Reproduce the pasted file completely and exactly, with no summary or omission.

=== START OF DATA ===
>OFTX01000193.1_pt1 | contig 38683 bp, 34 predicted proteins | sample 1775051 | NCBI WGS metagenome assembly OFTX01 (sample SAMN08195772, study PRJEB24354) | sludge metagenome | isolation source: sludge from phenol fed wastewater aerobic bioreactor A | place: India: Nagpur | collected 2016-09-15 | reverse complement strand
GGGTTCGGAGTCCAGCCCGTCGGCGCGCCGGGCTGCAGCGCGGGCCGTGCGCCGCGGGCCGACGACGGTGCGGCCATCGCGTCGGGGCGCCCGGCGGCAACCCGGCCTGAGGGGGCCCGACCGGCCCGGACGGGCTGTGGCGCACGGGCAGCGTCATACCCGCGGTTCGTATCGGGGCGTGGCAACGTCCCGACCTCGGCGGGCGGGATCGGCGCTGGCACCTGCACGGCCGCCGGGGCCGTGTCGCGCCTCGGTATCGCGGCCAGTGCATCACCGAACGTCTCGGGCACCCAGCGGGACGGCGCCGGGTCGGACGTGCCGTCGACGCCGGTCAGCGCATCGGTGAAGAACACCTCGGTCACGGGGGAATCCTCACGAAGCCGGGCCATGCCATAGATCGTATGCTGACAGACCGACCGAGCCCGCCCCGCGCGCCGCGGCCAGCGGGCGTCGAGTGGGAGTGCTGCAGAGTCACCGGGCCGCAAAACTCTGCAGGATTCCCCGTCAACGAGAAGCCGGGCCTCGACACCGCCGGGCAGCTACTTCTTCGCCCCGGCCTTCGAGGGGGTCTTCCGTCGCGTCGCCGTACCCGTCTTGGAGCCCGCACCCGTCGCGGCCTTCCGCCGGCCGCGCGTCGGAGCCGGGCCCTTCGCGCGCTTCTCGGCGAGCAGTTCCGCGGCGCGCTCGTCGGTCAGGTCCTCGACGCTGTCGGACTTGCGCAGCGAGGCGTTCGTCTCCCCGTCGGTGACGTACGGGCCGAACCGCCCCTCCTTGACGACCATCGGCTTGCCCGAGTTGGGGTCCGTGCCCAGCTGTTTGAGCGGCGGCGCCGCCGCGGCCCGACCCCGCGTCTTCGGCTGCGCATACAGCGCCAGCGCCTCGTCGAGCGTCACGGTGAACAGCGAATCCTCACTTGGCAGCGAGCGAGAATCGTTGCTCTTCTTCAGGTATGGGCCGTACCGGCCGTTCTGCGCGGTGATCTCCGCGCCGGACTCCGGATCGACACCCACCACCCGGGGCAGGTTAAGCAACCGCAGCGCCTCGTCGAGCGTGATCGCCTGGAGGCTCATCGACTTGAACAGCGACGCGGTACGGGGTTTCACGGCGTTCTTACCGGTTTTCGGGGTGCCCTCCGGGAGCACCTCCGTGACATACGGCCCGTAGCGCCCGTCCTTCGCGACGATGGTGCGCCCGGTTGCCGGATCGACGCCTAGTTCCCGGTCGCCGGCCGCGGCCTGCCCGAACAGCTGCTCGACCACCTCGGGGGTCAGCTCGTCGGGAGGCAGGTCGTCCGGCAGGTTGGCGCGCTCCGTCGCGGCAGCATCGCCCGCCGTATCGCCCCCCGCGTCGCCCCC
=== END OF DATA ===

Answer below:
>OFTX01000193.1_pt1 | contig 38683 bp, 34 predicted proteins | sample 1775051 | NCBI WGS metagenome assembly OFTX01 (sample SAMN08195772, study PRJEB24354) | sludge metagenome | isolation source: sludge from phenol fed wastewater aerobic bioreactor A | place: India: Nagpur | collected 2016-09-15 | reverse complement strand
GGGTTCGGAGTCCAGCCCGTCGGCGCGCCGGGCTGCAGCGCGGGCCGTGCGCCGCGGGCCGACGACGGTGCGGCCATCGCGTCGGGGCGCCCGGCGGCAACCCGGCCTGAGGGGGCCCGACCGGCCCGGACGGGCTGTGGCGCACGGGCAGCGTCATACCCGCGGTTCGTATCGGGGCGTGGCAACGTCCCGACCTCGGCGGGCGGGATCGGCGCTGGCACCTGCACGGCCGCCGGGGCCGTGTCGCGCCTCGGTATCGCGGCCAGTGCATCACCGAACGTCTCGGGCACCCAGCGGGACGGCGCCGGGTCGGACGTGCCGTCGACGCCGGTCAGCGCATCGGTGAAGAACACCTCGGTCACGGGGGAATCCTCACGAAGCCGGGCCATGCCATAGATCGTATGCTGACAGACCGACCGAGCCCGCCCCGCGCGCCGCGGCCAGCGGGCGTCGAGTGGGAGTGCTGCAGAGTCACCGGGCCGCAAAACTCTGCAGGATTCCCCGTCAACGAGAAGCCGGGCCTCGACACCGCCGGGCAGCTACTTCTTCGCCCCGGCCTTCGAGGGGGTCTTCCGTCGCGTCGCCGTACCCGTCTTGGAGCCCGCACCCGTCGCGGCCTTCCGCCGGCCGCGCGTCGGAGCCGGGCCCTTCGCGCGCTTCTCGGCGAGCAGTTCCGCGGCGCGCTCGTCGGTCAGGTCCTCGACGCTGTCGGACTTGCGCAGCGAGGCGTTCGTCTCCCCGTCGGTGACGTACGGGCCGAACCGCCCCTCCTTGACGACCATCGGCTTGCCCGAGTTGGGGTCCGTGCCCAGCTGTTTGAGCGGCGGCGCCGCCGCGGCCCGACCCCGCGTCTTCGGCTGCGCATACAGCGCCAGCGCCTCGTCGAGCGTCACGGTGAACAGCGAATCCTCACTTGGCAGCGAGCGAGAATCGTTGCTCTTCTTCAGGTATGGGCCGTACCGGCCGTTCTGCGCGGTGATCTCCGCGCCGGACTCCGGATCGACACCCACCACCCGGGGCAGGTTAAGCAACCGCAGCGCCTCGTCGAGCGTGATCGCCTGGAGGCTCATCGACTTGAACAGCGACGCGGTACGGGGTTTCACGGCGTTCTTACCGGTTTTCGGGGTGCCCTCCGGGAGCACCTCCGTGACATACGGCCCGTAGCGCCCGTCCTTCGCGACGATGGTGCGCCCGGTTGCCGGATCGACGCCTAGTTCCCGGTCGCCGGCCGCGGCCTGCCCGAACAGCTGCTCGACCACCTCGGGGGTCAGCTCGTCGGGAGGCAGGTCGTCCGGCAGGTTGGCGCGCTCCGTCGCGGCAGCATCGCCCGCCGTATCGCCCCCCGCGTCGCCCCC